If you enjoy shopping, dining out and trying out new products or services, the idea that someone would pay you to indulge in these pleasures and report on the experience could seem mighty alluring. But when it comes to “secret shopper” or “mystery shopper” job opportunities, let the buyer beware: Many are scams aimed at collecting your cash, not your feedback.
Some retail and market research companies do hire people to visit stores, restaurants, hotels, golf courses and tourist attractions and report back on things like customer service, cleanliness and product mix. You can find legitimate secret shopper opportunities through the Mystery Shoppers Professional Association (MSPA), a trade organization for companies that collect such customer-experience data.
In a real secret shopping job, you’ll be reimbursed for what you spend at the businesses you’re evaluating and often receive a small fee. It’s typically part-time or occasional work, the Federal Trade Commission (FTC) notes, not a replacement for a full-time job.
Con artists advertise mystery shopping gigs on job boards or social media sites or reach out to targets directly by phone, text, email or paper mailers. They may use a fake company name, or impersonate legitimate research firms, well-known retailers or even MSPA itself. They’ll make the job sound much more lucrative than it actually is and, crucially, seek money up front for training, certification or lists of shop-for-pay opportunities.
In another common ploy, the scammer will send a check or money order for several thousand dollars to cover your wages and whatever you’re supposed to buy. You’ll be instructed to deposit the payment in your bank account then return a portion of the funds, via wire transfer or gift cards, to cover taxes or paperwork costs. The shopping gig will turn out to be fake, and so will the check — but by the time you find out, the scammers are long gone, and so is your money.
- A job listing or unsolicited call, text or email guarantees you’ll make lots of money as a secret shopper.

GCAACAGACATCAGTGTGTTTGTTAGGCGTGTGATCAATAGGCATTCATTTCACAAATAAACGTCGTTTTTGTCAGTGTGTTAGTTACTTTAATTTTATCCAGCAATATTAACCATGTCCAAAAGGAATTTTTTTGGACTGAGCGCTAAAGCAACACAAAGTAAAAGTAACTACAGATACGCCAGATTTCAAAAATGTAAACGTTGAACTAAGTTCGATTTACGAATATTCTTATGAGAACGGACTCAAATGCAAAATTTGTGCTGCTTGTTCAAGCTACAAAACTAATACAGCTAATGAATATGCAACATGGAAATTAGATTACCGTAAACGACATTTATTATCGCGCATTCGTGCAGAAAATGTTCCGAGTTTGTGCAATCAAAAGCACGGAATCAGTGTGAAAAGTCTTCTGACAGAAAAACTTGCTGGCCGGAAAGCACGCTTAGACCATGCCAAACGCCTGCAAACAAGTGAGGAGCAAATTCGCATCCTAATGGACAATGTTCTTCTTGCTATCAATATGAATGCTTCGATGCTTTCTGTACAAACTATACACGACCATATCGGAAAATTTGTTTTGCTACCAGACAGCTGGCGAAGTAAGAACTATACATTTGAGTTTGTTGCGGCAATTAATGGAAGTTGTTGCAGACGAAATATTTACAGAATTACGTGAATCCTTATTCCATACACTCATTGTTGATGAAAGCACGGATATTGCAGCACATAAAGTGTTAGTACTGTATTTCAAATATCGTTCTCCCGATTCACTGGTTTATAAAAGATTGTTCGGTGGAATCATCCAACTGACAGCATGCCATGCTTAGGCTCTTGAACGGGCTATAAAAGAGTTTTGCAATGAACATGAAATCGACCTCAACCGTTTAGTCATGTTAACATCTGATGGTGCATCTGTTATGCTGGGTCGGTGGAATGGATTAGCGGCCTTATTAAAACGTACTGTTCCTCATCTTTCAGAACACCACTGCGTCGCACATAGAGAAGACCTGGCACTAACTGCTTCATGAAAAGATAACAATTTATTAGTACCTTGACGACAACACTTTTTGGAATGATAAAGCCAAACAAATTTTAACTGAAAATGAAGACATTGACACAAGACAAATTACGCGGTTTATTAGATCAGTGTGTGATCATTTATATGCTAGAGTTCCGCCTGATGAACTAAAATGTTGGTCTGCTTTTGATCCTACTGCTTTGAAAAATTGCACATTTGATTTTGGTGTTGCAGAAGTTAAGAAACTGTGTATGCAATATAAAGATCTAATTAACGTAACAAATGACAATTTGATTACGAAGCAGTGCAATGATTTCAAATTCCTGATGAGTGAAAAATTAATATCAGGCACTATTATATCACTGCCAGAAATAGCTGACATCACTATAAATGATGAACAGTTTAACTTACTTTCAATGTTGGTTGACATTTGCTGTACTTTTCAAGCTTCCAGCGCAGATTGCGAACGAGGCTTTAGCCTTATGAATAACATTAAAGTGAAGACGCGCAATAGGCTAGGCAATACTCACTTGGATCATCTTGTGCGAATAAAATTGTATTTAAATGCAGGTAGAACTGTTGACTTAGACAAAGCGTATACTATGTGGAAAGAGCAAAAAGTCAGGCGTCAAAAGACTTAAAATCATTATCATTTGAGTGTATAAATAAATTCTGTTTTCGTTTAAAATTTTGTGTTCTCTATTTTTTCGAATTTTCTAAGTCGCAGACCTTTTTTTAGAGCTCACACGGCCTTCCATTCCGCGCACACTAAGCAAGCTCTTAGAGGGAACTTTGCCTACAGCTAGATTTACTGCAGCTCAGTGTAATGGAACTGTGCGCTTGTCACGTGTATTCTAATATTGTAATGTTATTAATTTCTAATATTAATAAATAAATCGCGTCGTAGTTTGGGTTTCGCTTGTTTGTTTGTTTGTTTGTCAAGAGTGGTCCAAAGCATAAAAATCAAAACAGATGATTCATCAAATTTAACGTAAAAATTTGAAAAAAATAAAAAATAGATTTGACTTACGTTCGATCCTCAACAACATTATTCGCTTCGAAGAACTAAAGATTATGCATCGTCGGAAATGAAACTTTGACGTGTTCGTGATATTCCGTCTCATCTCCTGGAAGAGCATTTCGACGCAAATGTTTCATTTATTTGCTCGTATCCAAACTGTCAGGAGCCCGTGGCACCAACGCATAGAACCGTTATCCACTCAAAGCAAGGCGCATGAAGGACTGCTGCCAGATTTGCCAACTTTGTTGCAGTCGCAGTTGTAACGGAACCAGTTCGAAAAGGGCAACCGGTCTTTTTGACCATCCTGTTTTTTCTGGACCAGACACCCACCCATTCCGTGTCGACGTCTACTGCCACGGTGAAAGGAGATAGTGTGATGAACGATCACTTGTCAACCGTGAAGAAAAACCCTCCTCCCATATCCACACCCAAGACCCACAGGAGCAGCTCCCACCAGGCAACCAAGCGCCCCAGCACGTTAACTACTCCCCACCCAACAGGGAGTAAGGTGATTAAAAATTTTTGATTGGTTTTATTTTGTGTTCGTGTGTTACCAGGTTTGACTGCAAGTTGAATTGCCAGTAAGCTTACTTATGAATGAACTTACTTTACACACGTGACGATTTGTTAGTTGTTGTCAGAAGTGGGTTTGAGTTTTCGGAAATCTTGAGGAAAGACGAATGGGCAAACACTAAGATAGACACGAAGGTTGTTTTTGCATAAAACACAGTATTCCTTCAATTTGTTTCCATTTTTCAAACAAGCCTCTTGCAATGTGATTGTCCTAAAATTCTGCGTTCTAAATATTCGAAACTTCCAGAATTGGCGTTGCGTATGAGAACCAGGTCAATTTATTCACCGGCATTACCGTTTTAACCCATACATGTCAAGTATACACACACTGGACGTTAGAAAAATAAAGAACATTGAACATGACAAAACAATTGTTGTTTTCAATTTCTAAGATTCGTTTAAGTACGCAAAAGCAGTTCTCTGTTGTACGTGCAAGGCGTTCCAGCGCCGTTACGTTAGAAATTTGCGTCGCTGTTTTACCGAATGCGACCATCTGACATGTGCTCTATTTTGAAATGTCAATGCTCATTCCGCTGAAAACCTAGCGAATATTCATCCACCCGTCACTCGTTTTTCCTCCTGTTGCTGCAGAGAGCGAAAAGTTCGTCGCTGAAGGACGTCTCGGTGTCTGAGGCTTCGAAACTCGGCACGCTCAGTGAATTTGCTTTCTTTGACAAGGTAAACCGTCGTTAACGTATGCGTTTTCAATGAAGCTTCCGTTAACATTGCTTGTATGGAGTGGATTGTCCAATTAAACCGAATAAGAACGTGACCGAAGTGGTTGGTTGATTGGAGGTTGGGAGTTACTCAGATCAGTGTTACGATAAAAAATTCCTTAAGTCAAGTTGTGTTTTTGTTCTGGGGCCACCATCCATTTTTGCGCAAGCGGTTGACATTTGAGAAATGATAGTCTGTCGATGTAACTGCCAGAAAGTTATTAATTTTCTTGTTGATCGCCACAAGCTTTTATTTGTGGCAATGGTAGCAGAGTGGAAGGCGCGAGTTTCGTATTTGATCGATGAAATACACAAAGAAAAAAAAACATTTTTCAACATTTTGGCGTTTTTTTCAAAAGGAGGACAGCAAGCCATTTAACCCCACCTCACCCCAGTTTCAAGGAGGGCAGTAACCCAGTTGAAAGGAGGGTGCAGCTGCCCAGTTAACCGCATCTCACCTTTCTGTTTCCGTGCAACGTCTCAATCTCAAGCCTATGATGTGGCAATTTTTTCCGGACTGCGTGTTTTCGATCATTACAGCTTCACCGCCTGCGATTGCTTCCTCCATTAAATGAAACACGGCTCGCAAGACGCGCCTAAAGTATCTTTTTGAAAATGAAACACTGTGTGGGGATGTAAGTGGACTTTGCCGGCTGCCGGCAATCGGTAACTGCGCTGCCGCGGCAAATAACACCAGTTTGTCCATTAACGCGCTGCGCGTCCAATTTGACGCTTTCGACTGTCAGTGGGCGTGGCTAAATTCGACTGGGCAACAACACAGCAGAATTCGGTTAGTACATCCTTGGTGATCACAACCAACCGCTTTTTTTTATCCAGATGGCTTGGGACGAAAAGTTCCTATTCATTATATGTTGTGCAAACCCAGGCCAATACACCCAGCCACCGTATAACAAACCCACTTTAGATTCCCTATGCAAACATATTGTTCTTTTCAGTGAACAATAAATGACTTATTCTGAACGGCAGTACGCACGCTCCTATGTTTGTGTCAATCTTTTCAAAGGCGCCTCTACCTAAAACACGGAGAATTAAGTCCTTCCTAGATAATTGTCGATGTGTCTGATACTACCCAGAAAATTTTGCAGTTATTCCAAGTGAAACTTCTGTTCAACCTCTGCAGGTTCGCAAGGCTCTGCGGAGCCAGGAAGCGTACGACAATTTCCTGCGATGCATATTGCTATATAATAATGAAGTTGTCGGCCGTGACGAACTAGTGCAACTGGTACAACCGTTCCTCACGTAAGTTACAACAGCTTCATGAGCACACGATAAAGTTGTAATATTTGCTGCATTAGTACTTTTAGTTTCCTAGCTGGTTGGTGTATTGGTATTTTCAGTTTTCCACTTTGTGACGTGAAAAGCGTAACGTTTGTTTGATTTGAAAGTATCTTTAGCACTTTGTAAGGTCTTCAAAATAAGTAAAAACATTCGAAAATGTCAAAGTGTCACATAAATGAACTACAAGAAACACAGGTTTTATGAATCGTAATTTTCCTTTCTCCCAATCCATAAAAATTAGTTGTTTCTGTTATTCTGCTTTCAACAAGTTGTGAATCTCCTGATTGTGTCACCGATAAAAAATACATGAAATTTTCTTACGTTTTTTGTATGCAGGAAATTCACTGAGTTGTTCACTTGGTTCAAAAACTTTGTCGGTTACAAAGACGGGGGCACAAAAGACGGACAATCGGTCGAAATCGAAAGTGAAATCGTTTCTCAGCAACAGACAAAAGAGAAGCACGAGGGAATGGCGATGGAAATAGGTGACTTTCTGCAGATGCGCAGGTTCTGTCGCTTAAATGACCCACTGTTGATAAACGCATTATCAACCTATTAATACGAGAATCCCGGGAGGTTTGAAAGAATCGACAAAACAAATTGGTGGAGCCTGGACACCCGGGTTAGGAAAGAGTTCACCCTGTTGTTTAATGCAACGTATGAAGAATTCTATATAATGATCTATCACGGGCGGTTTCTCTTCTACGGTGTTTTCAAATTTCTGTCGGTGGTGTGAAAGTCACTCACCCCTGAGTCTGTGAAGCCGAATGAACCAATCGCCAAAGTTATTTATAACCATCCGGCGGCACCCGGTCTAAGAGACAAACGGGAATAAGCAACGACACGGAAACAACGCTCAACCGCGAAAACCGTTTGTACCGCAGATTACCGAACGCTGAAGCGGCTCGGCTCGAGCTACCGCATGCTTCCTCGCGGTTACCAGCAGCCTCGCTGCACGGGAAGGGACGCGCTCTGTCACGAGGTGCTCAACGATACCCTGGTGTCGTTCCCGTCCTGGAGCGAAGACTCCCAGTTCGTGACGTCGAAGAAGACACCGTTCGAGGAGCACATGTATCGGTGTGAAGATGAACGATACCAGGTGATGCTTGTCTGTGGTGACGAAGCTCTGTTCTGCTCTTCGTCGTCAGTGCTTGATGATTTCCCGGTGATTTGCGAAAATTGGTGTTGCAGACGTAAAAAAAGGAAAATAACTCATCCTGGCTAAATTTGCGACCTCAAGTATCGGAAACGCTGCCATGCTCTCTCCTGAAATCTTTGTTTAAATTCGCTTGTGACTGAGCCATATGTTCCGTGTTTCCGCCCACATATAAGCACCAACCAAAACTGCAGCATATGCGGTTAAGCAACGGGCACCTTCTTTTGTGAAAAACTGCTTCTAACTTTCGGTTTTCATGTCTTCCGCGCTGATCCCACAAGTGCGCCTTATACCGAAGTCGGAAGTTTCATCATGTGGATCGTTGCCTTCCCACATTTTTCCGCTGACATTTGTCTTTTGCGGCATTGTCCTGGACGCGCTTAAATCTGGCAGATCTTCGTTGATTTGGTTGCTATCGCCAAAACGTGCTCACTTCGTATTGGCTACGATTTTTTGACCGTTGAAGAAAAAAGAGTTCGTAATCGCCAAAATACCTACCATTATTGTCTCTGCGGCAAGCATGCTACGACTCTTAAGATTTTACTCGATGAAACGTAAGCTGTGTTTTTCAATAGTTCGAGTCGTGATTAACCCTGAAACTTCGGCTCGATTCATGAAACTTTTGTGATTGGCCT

- A mystery shopper job requires you to pay up front to get started.
- Your “employer” sends you a check or money order with instructions to deposit it in your account and return a portion to the sender.
- Do research a company that offers you a secret shopper gig. Search online for the outfit's name along with words such as “review,” “complaint” or “scam.”
- Do check the job against the online list of reported scams maintained by MSPA Americas.
- Do contact the issuing bank listed on any check you receive for secret shopper services, before depositing, to make sure it’s authentic. If you’re “paid” with a U.S. Postal Service money order, call the agency’s verification system at 866-459-7822 or check its verification tips.
- Do be careful about what data you provide in an application to be a secret shopper. Scammers solicit personal information they can use to steal your identity.
- Don’t pay a fee to be a mystery shopper, even if you’re told it’s for training or necessary certifications. Legitimate research firms don’t charge you for a chance to work for them.
- Don’t pay for a list of mystery shopper opportunities.
- Don’t assume a secret shopper job is legitimate because it involves a familiar store or restaurant chain. Scammers often try to convince you that they’re affiliated with big companies.
- Don’t wire money or buy gift cards as part of a secret shopper assignment. Instructions to do so are clear signs that you’re dealing with a scammer.
Published October 13, 2021
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Whether you have been personally affected by scams or fraud or are interested in learning more, the AARP Fraud Watch Network advocates on your behalf and equips you with the knowledge you need to feel more informed and confidently spot and avoid scams.
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